From Waste to Wonderful - Upycling Tucson’s Art Scene
When Shannon Riggs and DeeDee Koenen from DDco Design partnered with Jennifer Radler from Monster Booty Threads to open a retail store in Tucson, they knew they had to bring something unique and meaningful to Tucson’s vibrant 4th Avenue.
PopCycle, the fruit of their labor, opened with the goal of “upcycling” used goods to create new pieces and distinct pieces of art. The uniqueness of PopCycle’s art goes beyond aesthetic choices, according to Riggs, because the store’s goal is to sell products that are made of at least fifty-percent recycled or sustainable materials.
The shop focuses heavily on building Tucson’s art scene by selling work that is produced locally or within 100 miles of Tucson. Riggs says this wasn’t always the case, though. When the store was opened, they bought items from across the world.
After PopCycle found its footing, the focus began to shift towards Tucson’s economy and supporting local artists. “There is such a wealth of talent in Tucson and nearby,” Riggs says, “Sometimes it only takes a little tweak for an artist to create work that fits in with the philosophy of Pop-Cycle.”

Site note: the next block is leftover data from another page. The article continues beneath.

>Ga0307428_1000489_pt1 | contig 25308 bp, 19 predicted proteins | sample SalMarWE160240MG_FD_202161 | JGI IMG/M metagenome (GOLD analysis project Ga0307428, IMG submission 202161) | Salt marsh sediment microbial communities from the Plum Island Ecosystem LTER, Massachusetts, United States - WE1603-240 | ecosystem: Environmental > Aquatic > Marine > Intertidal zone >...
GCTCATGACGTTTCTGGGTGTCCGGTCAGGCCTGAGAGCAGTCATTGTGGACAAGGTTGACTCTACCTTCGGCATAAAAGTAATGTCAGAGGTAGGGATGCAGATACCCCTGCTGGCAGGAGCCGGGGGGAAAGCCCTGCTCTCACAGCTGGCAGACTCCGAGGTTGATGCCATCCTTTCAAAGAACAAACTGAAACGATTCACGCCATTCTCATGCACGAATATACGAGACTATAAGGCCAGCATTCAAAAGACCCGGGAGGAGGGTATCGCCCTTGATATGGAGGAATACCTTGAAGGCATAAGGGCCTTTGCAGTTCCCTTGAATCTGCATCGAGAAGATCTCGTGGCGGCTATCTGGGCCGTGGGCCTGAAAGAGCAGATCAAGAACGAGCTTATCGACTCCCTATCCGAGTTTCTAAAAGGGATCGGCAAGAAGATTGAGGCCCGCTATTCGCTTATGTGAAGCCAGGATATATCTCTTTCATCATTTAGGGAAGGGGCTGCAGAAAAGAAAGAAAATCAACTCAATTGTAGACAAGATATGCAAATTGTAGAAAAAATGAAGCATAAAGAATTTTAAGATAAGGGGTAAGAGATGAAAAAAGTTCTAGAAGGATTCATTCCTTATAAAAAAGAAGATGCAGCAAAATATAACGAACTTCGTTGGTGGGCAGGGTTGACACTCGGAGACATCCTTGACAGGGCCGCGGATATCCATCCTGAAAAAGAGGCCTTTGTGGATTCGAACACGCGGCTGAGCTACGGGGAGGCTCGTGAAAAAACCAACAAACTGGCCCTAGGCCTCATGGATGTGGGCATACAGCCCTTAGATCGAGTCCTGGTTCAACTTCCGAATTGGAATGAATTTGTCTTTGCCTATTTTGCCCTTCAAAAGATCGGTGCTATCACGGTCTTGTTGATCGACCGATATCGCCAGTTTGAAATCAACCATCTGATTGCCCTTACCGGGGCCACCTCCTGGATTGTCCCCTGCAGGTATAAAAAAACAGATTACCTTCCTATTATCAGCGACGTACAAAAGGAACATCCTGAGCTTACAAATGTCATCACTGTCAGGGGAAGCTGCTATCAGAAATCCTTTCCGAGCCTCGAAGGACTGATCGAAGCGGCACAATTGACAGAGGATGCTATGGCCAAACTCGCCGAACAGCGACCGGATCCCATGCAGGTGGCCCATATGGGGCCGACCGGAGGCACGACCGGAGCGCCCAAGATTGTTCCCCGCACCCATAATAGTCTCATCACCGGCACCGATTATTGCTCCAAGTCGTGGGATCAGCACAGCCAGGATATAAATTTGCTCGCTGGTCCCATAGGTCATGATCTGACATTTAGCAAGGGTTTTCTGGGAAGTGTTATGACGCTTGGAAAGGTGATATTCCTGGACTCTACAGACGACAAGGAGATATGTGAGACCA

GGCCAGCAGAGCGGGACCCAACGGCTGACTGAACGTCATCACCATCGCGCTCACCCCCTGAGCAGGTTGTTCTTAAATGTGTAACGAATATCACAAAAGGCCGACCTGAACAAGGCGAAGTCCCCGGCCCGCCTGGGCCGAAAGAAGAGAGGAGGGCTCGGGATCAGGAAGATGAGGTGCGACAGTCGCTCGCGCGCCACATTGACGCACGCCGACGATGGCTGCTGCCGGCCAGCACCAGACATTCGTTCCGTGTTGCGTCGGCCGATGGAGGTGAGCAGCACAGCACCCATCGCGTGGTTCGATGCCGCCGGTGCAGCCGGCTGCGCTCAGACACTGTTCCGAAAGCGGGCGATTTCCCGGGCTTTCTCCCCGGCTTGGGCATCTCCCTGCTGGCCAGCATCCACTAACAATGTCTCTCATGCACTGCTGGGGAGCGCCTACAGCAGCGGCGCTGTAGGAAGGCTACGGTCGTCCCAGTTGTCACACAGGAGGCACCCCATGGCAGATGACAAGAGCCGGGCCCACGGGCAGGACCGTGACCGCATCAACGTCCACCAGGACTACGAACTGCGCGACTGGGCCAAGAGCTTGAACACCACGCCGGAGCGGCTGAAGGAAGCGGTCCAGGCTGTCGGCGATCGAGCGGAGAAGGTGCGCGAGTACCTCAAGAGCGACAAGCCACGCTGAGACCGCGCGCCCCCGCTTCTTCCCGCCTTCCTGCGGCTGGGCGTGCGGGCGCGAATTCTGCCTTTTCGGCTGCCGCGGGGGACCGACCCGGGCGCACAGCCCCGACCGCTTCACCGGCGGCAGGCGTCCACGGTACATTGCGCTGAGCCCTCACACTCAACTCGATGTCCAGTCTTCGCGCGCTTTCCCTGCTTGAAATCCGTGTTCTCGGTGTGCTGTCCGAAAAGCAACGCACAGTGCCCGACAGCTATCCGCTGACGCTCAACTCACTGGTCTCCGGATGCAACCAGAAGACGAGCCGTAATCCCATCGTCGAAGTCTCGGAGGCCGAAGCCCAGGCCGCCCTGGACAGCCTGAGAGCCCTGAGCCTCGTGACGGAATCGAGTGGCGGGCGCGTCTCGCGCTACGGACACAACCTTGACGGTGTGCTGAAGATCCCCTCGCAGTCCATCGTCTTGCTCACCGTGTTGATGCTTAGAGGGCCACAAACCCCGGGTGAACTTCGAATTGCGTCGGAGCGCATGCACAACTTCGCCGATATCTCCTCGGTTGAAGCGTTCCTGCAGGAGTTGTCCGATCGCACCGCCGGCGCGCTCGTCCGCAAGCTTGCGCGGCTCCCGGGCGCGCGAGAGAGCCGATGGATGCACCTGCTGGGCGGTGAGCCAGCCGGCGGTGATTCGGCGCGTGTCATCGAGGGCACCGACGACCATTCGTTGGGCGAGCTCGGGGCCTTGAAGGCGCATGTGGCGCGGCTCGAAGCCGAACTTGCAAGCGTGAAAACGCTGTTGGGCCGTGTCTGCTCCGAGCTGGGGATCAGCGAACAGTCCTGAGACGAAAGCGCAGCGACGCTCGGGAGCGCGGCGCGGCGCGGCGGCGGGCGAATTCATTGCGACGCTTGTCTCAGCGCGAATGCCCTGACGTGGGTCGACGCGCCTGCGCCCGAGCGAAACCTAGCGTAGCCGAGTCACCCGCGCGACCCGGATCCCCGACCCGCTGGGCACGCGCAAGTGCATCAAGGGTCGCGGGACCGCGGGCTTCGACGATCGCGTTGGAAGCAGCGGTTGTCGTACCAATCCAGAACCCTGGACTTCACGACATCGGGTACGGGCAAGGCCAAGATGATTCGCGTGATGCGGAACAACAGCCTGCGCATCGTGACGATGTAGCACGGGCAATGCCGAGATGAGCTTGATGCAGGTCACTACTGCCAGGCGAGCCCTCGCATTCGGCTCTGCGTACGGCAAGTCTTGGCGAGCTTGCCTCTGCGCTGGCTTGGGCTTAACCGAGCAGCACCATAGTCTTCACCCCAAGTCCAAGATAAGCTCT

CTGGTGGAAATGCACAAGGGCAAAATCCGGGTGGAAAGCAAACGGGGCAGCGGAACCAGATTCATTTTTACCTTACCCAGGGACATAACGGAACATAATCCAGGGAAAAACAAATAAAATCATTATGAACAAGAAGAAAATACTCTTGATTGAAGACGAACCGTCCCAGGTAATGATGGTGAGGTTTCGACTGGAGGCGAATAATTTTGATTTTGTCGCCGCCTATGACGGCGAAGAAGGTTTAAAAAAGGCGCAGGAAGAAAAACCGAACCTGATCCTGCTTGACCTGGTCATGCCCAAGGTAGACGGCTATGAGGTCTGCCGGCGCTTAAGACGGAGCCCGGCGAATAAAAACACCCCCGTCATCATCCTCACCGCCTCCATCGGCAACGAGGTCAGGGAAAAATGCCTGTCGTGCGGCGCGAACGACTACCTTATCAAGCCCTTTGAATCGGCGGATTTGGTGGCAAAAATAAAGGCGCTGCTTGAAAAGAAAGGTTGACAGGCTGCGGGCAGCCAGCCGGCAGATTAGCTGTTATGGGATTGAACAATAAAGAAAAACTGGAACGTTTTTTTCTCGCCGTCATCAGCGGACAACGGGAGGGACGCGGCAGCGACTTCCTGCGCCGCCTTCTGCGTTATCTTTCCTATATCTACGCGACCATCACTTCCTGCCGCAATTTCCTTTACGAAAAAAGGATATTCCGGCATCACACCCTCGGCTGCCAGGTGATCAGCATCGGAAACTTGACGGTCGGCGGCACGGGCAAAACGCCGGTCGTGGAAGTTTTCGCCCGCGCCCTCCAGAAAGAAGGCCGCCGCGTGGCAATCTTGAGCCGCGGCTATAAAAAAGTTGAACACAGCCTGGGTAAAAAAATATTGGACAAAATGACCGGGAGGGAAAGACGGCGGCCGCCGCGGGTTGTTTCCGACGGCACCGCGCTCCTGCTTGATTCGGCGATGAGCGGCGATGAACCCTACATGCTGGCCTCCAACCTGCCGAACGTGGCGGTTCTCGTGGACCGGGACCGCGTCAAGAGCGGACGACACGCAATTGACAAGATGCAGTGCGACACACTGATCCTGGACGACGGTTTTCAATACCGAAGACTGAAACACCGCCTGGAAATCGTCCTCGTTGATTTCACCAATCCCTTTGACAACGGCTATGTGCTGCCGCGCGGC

Though there are items sold that aren’t from Tucson, Riggs says they try to work directly with artists as much as possible, both out of their love for the city and because they enjoy watching people experiment with PopCycle’s model.
That model embraces Tucson’s vibrant arts scene and aims to help the community support it as well.
But Riggs, Koenen, and Radler’s support for Tucson doesn’t end with the art itself. “Obviously, we can’t ask people to shop local, and not walk the walk,” Riggs says. That’s why PopCycle seeks local alternatives for their business needs.
This is done by carrying the work of local artists, seeking out local business and services for the shop’s needs, and working with local restaurants and caterers for PopCycle events. Riggs also lets customers know when they are buying something that was made by a local artist and recommends locally owned businesses for customers to shop, eat, and drink at.
Riggs believes this not only keeps money in the state and produces better products, but it also helps bring Tucson closer together. “It also contributes to a pride of place and community that I think is essential to personal happiness,” she says.
Catch Jennifer Radler at September 11th’s Arizona Living Economy Forum speaking on their model of creating sustainable fashion through upcycling and keeping fashion waste out of landfills.